Today, Dec. 1, is World AIDS Day.
To honor this sad memorial day and appreciate those who struggle against AIDS and HIV, Playbill On-Line highlights ten major plays that explore AIDS, either directly or indirectly.
Since the late 1970s, gay theatre has grown into an important part of mainstream theatre. From furtive attempts by Tennessee Williams to bring homosexual themes to florid dramas of fading matrons, to the unabashed celebration of gay sensibility in such revues as The Ten Percent Review and When Pigs Fly, gay theatre has made a tremendous journey in less than 25 years.
With AIDS blighting the international landscape in the 1980s, it was only natural for dramatists, both gay and straight, to explore the crisis in depth. In more recent years, gay playwrights and directors have tried to move away from AIDS as a dominant theme, fearing not only that they'd simply repeat what was already said, but that the disease would become the gay community's sole cultural identifier. That said, recent works, from the musical The Last Session to David Rabe's A Question Of Mercy, are still finding new ways to explore AIDS and its effect on our culture.
As Is, William M. Hoffman's drama brought AIDS to the commercial theatre. The Circle Repertory/Glines production opened at the Lyceum Theatre in 1985 and starred Jonathan Hadary, who would later appear in the landmark gay/AIDS works, The Destiny Of Me and Angels In America. The Normal Heart: Larry Kramer's 1985 assault on the establishment for disregarding the AIDS crisis. Brad Davis, who originated the lead role, died of AIDS. Author Kramer, still living, eventually contracted the virus and wrote an angry sequel in 1992, The Destiny Of Me. So influential were the plays, they inspired young gay playwright David Drake to pen and star in The Night Larry Kramer Kissed Me.
The Baltimore Waltz: The play that launched How I Learned To Drive's Paula Vogel, this zany comedy concerns a woman with a rare, fatal illness, taking an international spree. Only at the end does Vogel pull a shocking switch and allow reality to come crashing in.
Falsettos: William Finn's Tony-winning 1992 musical combined three one-acts written over a ten year span into a monumental look at an extended American family. The first parts were written before the AIDS crisis; the last showed Marvin and Whizzer directly affected by the disease.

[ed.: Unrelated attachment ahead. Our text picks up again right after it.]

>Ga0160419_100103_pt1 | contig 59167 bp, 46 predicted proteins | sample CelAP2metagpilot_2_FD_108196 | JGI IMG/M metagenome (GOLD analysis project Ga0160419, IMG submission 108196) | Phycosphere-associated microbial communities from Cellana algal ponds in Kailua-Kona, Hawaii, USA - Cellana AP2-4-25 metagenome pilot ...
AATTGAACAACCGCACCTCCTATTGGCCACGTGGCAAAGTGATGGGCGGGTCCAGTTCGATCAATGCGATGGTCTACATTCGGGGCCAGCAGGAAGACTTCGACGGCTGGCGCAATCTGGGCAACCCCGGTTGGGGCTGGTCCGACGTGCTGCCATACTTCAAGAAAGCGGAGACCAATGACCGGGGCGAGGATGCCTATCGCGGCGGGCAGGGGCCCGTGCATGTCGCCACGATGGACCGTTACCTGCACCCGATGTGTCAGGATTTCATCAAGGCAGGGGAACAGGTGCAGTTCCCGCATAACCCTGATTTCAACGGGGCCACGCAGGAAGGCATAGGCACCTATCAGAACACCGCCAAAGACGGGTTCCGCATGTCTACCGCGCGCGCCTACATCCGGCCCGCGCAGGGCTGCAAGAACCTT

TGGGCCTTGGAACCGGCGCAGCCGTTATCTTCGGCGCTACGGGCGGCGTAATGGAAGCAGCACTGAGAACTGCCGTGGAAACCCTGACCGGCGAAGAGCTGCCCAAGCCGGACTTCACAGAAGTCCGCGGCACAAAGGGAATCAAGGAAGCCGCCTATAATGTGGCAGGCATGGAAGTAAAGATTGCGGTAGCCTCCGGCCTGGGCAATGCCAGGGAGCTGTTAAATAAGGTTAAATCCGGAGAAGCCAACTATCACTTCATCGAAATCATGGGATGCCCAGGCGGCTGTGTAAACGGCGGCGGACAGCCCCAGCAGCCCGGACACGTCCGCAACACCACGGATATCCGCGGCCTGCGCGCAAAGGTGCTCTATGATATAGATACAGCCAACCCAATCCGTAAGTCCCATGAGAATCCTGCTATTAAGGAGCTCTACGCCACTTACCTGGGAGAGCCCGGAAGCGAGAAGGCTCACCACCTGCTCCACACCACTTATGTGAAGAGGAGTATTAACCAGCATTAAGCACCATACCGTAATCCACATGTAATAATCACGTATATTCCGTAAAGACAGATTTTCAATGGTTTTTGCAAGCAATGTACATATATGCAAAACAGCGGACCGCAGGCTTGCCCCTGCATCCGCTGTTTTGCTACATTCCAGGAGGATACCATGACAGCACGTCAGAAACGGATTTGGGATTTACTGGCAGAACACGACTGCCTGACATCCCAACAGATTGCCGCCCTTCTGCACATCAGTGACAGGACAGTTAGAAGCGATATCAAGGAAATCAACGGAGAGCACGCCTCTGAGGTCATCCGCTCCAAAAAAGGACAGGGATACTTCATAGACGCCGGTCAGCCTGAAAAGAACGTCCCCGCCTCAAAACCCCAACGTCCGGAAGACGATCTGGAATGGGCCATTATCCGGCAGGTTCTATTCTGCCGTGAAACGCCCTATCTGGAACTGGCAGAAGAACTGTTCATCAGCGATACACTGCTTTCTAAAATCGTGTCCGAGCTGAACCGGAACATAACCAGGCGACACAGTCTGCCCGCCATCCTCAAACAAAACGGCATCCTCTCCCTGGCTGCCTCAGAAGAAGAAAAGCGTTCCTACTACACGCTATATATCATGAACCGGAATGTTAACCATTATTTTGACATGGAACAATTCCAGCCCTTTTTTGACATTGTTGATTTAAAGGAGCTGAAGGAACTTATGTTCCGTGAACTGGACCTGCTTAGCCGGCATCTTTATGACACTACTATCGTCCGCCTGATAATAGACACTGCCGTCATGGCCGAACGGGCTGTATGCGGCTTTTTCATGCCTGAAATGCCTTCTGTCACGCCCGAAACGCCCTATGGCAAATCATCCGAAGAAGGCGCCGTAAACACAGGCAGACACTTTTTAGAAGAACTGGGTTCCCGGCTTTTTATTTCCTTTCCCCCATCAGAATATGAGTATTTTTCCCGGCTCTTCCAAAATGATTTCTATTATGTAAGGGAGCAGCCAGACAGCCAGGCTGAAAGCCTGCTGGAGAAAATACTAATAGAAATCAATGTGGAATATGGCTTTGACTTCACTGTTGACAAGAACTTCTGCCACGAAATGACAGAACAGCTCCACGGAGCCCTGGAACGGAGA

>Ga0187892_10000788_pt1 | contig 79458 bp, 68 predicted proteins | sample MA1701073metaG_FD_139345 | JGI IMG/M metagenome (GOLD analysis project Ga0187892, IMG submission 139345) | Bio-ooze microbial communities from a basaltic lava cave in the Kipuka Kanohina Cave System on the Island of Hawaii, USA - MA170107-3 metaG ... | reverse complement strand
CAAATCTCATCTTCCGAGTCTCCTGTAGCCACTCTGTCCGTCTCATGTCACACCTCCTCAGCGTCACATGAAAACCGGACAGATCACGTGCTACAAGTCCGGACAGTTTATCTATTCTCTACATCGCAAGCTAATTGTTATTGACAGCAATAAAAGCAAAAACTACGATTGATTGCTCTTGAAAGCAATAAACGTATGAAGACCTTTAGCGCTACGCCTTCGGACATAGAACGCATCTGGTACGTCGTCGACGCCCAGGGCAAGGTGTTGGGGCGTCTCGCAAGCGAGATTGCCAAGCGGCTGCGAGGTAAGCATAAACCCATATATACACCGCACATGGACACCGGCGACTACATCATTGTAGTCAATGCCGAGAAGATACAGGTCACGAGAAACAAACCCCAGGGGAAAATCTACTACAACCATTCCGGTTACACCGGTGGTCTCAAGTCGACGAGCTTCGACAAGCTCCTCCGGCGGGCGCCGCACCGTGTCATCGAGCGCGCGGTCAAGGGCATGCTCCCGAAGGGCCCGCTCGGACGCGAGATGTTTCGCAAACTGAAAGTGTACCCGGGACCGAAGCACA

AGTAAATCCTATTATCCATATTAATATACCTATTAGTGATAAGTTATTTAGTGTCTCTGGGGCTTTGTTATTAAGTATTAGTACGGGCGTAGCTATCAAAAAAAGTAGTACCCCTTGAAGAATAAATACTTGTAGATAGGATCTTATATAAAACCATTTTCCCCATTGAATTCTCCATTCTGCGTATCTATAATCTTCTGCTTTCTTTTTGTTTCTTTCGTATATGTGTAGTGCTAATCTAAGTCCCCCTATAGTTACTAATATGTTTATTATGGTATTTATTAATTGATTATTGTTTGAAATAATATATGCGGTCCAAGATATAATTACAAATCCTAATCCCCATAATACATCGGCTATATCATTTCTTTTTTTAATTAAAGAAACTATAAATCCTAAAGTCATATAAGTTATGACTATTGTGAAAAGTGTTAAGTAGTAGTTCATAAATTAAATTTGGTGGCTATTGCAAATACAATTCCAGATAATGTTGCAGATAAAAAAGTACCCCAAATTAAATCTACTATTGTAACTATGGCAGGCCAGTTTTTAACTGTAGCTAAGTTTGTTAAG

Angels In America - Millennium Approaches & Perestroika: Argue its merits all you like, Tony Kushner's two-part, 7-hour epic from 1993-94 will likely go down as the most important play of the last quarter century.
Jeffrey: This 1993 comedy about gays finding love (and lust) again in the age of AIDS established Paul Rudnick as Off Broadway's leading joke-meister. Its influence could be felt in the Chicago/New York hit, Party, and the Olivier-winning London play, My Night With Reg. Edward Hibbert, now playing Oscar Wilde in Gross Indecency, co-starred.
Love! Valour! Compassion!: Terrence McNally's 1995 Tony-winning comedy of gay men loving and fighting on a beach-house holiday capped the author's exploration of gay themes in such works as The Lisbon Traviata and A Perfect Ganesh. L!V!C! was recently made into a feature film by original director, Joe Mantello, but sans original star, Nathan Lane. (Jason Alexander played Buzz in the movie).
The Last Session, a new, semi-autobiographical musical now Off Broadway, is based on the life of composer and lyricist Steve Schalchlin. Diagnosed with AIDS, Schalchlin designed and keeps up a website (http://www.geocities.com/Broadway/1173) covering his progress taking experimental treatment for the disease. The musical follows a singer/songwriter laying down one last session in a recording studio as a memento to his friends and lover.
Rent: Jonathan Larson's rock musical that continues to take Broadway by storm featured several main characters living with AIDS. Roger got AIDS from his previous girlfriend (who slit her wrists). Eventually he and drug-addicted girlfriend, Mimi, take their "AZT breaks" together. Also, the transvestite Angel is a member of an AIDS support group and eventually dies from the disease. Mimi, miraculously, does not.
A Question Of Mercy: under serious consideration for last year's Pulitzer (no award was given), David Rabe's drama showed a doctor's consternation at helping an AIDS victim commit suicide. Ultimately, the patient made the conscious decision to keep living.
-- By David Lefkowitz